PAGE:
Internationalist Oilmen, the Middle East, and the Remaking of American Liberalism, 1945-1953

Posted: 28 Jul 2010

See all articles by Nathan Citino

Nathan Citino

Colorado State University, Fort Collins

Date Written: July 28, 2010

Abstract

The ways in which business-government relations influenced postwar liberalism in the American encounter with the Middle East are examined through the use of group biography. The linked careers of five internationalist oilmen who helped to formulate Harry S. Truman’s domestic and foreign policies are tracked during and after World War II. Partly through the efforts of these influential men, the Middle East’s vast oil resources became an important component of controversies about the direction of the New Deal. One conclusion to emerge from the study is that instead of simply studying liberal ideals in order to understand the American impulse to reform the world, historians also need to consider how global factors intruded into domestic-reform debates.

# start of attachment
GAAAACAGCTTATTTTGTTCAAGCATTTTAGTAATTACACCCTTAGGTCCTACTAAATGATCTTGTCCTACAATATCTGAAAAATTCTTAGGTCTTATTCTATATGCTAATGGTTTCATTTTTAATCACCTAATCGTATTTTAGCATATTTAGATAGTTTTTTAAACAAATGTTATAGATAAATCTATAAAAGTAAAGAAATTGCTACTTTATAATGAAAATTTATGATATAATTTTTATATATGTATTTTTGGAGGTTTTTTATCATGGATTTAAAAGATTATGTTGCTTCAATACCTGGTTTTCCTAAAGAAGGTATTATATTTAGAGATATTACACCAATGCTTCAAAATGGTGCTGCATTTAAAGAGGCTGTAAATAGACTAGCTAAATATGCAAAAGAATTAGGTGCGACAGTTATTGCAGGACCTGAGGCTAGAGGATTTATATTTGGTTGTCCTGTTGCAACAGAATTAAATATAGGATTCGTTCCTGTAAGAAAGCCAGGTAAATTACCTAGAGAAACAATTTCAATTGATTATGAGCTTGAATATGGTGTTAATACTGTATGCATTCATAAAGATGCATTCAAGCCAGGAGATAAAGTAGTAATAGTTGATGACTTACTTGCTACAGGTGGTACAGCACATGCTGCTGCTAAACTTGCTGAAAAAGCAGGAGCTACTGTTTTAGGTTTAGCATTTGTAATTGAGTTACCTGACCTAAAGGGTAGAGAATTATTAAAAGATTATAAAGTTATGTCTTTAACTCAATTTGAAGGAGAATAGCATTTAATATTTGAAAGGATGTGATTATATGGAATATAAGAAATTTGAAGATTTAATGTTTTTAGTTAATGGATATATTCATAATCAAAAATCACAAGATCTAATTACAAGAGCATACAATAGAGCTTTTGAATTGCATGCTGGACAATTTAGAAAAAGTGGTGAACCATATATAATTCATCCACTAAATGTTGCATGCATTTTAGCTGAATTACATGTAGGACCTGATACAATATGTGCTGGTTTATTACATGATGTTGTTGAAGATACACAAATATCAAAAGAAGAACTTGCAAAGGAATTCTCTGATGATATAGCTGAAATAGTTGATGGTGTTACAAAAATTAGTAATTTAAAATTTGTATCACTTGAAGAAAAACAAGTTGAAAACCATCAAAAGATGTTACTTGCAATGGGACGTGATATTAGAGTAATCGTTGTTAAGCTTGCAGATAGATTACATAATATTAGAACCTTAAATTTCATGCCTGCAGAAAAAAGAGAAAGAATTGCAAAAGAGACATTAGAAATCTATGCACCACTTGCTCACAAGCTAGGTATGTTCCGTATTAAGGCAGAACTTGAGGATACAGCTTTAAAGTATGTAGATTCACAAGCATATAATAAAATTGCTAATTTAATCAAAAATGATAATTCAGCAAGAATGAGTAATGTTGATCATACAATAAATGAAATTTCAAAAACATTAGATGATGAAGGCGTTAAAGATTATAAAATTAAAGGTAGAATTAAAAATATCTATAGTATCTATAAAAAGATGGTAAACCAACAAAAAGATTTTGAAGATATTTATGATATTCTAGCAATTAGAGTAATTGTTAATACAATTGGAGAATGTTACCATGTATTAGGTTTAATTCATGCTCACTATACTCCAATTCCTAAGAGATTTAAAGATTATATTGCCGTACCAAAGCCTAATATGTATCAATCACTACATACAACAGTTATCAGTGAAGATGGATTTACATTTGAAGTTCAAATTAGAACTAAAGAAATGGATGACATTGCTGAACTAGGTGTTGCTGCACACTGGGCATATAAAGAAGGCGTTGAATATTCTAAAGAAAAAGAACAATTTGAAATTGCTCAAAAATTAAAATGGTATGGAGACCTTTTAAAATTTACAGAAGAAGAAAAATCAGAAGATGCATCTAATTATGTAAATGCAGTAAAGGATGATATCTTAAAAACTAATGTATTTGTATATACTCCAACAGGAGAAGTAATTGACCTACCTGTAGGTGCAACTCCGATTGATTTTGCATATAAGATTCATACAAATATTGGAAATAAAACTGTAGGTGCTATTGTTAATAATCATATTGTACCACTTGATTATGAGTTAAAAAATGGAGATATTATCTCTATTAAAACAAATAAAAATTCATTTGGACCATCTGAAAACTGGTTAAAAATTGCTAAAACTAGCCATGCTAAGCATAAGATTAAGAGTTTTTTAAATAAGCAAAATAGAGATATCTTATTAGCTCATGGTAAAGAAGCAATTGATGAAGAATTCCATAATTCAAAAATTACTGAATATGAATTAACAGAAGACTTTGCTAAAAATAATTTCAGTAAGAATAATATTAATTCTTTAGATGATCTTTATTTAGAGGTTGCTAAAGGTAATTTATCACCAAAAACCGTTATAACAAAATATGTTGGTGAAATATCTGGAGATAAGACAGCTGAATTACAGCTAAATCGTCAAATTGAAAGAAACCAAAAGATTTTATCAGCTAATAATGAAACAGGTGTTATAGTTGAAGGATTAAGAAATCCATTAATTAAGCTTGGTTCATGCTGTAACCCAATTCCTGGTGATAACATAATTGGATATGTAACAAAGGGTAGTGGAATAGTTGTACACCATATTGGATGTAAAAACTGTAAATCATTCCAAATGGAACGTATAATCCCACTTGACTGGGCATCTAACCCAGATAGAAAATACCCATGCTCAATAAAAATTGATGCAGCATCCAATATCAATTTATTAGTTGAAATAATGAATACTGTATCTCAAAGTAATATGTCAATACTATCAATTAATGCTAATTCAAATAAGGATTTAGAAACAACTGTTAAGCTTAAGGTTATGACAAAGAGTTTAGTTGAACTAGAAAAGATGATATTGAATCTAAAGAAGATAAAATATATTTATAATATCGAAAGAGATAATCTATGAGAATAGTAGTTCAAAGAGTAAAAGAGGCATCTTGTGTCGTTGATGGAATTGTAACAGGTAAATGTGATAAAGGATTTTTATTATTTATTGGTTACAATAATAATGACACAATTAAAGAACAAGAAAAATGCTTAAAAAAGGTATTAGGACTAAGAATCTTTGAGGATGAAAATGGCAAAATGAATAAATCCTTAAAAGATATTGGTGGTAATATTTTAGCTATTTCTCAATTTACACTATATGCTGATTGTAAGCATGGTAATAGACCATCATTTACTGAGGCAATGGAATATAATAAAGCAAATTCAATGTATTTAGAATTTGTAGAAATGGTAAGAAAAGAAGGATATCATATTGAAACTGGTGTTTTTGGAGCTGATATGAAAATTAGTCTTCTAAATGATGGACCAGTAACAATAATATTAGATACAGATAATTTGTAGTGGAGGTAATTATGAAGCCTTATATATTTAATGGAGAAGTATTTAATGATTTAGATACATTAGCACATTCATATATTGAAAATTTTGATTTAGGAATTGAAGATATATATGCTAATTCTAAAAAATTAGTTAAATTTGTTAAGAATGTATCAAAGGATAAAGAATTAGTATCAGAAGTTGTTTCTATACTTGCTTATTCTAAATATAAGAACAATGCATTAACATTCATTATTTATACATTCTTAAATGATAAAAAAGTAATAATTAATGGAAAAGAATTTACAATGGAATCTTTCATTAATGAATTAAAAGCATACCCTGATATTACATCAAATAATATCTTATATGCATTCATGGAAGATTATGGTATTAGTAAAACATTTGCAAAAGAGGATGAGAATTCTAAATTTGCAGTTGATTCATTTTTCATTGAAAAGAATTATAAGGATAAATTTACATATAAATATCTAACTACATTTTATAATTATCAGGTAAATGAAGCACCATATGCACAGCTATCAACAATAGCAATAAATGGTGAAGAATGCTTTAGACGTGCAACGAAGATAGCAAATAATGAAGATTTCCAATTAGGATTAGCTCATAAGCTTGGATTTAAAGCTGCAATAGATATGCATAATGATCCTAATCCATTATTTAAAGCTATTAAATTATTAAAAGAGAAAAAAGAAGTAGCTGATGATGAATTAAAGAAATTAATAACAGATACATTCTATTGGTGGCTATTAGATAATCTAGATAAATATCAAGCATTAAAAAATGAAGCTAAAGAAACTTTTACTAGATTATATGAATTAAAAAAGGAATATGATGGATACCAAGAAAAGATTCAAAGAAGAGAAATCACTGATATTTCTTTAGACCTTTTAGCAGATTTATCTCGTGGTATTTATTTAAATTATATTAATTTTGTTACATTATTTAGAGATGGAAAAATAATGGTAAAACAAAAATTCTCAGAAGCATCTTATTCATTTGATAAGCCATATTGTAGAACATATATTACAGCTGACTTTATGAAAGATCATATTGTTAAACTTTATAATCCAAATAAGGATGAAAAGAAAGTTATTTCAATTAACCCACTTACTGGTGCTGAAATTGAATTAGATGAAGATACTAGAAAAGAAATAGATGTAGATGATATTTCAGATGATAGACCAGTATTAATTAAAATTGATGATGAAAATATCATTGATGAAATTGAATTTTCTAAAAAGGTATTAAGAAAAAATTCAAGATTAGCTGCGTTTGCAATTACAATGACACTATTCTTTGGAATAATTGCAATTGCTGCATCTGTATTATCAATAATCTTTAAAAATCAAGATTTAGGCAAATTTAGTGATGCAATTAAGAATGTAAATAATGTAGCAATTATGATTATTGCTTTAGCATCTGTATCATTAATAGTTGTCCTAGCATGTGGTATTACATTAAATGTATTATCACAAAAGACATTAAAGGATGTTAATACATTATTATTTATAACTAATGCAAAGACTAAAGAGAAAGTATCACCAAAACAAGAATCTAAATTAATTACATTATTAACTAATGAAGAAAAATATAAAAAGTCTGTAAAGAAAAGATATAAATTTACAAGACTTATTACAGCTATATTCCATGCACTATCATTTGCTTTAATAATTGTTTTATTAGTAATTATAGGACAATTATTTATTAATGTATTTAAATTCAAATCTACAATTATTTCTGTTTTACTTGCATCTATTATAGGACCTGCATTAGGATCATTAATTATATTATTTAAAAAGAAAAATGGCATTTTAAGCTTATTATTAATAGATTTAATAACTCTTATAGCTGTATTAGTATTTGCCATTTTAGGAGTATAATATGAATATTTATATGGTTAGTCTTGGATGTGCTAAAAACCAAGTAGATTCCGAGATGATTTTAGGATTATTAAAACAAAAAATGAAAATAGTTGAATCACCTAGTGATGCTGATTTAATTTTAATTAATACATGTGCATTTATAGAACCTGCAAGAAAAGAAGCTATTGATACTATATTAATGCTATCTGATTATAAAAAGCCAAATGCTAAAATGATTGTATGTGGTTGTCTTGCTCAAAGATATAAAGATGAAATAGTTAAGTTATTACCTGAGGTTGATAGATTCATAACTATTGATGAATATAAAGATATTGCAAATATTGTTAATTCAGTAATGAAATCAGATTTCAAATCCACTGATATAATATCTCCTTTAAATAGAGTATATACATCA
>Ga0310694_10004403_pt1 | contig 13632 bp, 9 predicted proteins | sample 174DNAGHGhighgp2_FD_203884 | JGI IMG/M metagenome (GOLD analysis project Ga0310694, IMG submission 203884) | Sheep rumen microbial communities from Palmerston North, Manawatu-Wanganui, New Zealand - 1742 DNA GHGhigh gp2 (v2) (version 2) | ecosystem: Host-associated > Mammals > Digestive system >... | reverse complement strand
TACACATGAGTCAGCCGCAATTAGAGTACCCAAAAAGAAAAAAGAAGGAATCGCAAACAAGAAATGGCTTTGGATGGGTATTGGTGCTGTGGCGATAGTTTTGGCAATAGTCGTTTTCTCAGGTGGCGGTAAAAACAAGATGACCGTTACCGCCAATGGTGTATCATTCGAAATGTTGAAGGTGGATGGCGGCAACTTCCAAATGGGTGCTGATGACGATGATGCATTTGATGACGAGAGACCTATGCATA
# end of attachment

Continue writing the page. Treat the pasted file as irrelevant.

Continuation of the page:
Keywords: Everette DeGolyer, Aramco, Seraphims, George C. McGhee, Anglo-Iranian Oil Company (AIOC), Walter Levy, James Terry Duce, Trans-Arabian Pipeline, Max W. Ball, National Petroleum Council, Casoc, Muhammad Musaddiq, Iran, Persian Gulf

JEL Classification: L71, N55, N82, N85

Suggested Citation

Citino, Nathan, Internationalist Oilmen, the Middle East, and the Remaking of American Liberalism, 1945-1953 (July 28, 2010). Business History Review, Vol. 84, No. 2, p. 227, Summer 2010, Available at SSRN: https://ssrn.com/abstract=1650143

Nathan Citino (Contact Author)

Colorado State University, Fort Collins ( email )

Fort Collins, CO 80523-1771
United States

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